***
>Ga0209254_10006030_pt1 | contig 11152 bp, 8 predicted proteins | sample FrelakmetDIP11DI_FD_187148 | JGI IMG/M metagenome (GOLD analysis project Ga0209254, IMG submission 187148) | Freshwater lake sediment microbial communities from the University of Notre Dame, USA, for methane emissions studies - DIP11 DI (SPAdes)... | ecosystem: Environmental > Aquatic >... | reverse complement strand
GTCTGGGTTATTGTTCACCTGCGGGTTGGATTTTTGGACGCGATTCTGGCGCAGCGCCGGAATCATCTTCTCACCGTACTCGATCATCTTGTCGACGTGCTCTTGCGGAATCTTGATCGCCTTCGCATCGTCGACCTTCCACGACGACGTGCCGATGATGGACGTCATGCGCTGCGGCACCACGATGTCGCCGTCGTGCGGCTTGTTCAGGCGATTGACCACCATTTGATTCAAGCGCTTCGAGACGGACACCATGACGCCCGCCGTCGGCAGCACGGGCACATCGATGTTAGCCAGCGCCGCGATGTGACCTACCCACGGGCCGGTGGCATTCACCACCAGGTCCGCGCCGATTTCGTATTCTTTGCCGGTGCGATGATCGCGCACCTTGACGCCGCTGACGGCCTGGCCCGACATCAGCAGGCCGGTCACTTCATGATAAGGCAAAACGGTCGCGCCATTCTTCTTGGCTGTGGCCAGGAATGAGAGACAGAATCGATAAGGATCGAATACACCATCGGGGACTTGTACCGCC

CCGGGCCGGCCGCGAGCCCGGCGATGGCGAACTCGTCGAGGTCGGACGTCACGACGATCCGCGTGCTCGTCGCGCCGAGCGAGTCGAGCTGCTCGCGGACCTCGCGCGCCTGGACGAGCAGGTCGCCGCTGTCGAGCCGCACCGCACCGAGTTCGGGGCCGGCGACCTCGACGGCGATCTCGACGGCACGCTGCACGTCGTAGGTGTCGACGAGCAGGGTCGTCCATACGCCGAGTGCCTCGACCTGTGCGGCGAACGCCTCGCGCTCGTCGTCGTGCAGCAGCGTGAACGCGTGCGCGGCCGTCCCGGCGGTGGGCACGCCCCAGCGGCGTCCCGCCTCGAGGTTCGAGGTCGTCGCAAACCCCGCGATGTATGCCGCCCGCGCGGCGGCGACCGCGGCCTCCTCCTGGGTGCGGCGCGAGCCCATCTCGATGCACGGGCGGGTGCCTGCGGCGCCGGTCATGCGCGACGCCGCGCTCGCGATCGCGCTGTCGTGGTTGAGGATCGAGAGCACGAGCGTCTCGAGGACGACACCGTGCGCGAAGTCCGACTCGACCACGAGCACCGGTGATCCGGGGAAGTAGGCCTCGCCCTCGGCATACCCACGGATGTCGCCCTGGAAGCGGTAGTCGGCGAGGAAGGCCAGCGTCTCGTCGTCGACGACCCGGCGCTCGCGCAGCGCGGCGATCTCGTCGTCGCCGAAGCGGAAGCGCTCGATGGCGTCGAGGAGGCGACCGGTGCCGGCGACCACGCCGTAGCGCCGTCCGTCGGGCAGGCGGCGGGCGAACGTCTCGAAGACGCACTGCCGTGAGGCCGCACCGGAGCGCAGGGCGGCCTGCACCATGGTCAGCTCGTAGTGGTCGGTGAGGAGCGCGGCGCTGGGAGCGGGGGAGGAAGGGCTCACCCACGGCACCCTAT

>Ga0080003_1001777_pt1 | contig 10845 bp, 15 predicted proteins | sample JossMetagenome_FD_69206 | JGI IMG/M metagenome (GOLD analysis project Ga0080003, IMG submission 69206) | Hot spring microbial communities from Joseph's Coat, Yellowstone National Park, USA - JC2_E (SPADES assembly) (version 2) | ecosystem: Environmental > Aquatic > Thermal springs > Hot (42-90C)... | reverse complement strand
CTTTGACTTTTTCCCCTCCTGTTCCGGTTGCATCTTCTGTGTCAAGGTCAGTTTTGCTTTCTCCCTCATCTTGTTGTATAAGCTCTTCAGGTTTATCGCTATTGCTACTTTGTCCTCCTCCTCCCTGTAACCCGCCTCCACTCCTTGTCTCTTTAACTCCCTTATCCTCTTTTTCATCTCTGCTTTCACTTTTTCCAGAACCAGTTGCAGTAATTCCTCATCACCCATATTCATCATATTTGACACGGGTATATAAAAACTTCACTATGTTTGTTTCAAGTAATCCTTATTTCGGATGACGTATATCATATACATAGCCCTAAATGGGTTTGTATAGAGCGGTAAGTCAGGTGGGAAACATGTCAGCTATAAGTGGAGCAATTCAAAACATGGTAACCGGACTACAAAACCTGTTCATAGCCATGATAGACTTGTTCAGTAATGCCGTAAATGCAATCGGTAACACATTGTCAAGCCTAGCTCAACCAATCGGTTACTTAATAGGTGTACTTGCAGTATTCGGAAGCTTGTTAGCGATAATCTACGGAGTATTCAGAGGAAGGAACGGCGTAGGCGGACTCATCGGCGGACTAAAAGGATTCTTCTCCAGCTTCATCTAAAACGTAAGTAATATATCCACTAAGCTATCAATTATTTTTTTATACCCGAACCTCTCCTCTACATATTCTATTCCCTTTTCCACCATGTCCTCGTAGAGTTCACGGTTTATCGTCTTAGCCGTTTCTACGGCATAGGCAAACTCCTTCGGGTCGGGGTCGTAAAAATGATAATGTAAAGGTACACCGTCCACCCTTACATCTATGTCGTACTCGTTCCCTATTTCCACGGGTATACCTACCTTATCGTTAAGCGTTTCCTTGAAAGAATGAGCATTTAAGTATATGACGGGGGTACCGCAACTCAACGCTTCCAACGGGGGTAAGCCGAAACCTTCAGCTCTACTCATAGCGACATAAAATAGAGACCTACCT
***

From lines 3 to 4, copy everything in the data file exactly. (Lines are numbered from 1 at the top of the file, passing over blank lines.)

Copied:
CCGGGCCGGCCGCGAGCCCGGCGATGGCGAACTCGTCGAGGTCGGACGTCACGACGATCCGCGTGCTCGTCGCGCCGAGCGAGTCGAGCTGCTCGCGGACCTCGCGCGCCTGGACGAGCAGGTCGCCGCTGTCGAGCCGCACCGCACCGAGTTCGGGGCCGGCGACCTCGACGGCGATCTCGACGGCACGCTGCACGTCGTAGGTGTCGACGAGCAGGGTCGTCCATACGCCGAGTGCCTCGACCTGTGCGGCGAACGCCTCGCGCTCGTCGTCGTGCAGCAGCGTGAACGCGTGCGCGGCCGTCCCGGCGGTGGGCACGCCCCAGCGGCGTCCCGCCTCGAGGTTCGAGGTCGTCGCAAACCCCGCGATGTATGCCGCCCGCGCGGCGGCGACCGCGGCCTCCTCCTGGGTGCGGCGCGAGCCCATCTCGATGCACGGGCGGGTGCCTGCGGCGCCGGTCATGCGCGACGCCGCGCTCGCGATCGCGCTGTCGTGGTTGAGGATCGAGAGCACGAGCGTCTCGAGGACGACACCGTGCGCGAAGTCCGACTCGACCACGAGCACCGGTGATCCGGGGAAGTAGGCCTCGCCCTCGGCATACCCACGGATGTCGCCCTGGAAGCGGTAGTCGGCGAGGAAGGCCAGCGTCTCGTCGTCGACGACCCGGCGCTCGCGCAGCGCGGCGATCTCGTCGTCGCCGAAGCGGAAGCGCTCGATGGCGTCGAGGAGGCGACCGGTGCCGGCGACCACGCCGTAGCGCCGTCCGTCGGGCAGGCGGCGGGCGAACGTCTCGAAGACGCACTGCCGTGAGGCCGCACCGGAGCGCAGGGCGGCCTGCACCATGGTCAGCTCGTAGTGGTCGGTGAGGAGCGCGGCGCTGGGAGCGGGGGAGGAAGGGCTCACCCACGGCACCCTAT

>Ga0080003_1001777_pt1 | contig 10845 bp, 15 predicted proteins | sample JossMetagenome_FD_69206 | JGI IMG/M metagenome (GOLD analysis project Ga0080003, IMG submission 69206) | Hot spring microbial communities from Joseph's Coat, Yellowstone National Park, USA - JC2_E (SPADES assembly) (version 2) | ecosystem: Environmental > Aquatic > Thermal springs > Hot (42-90C)... | reverse complement strand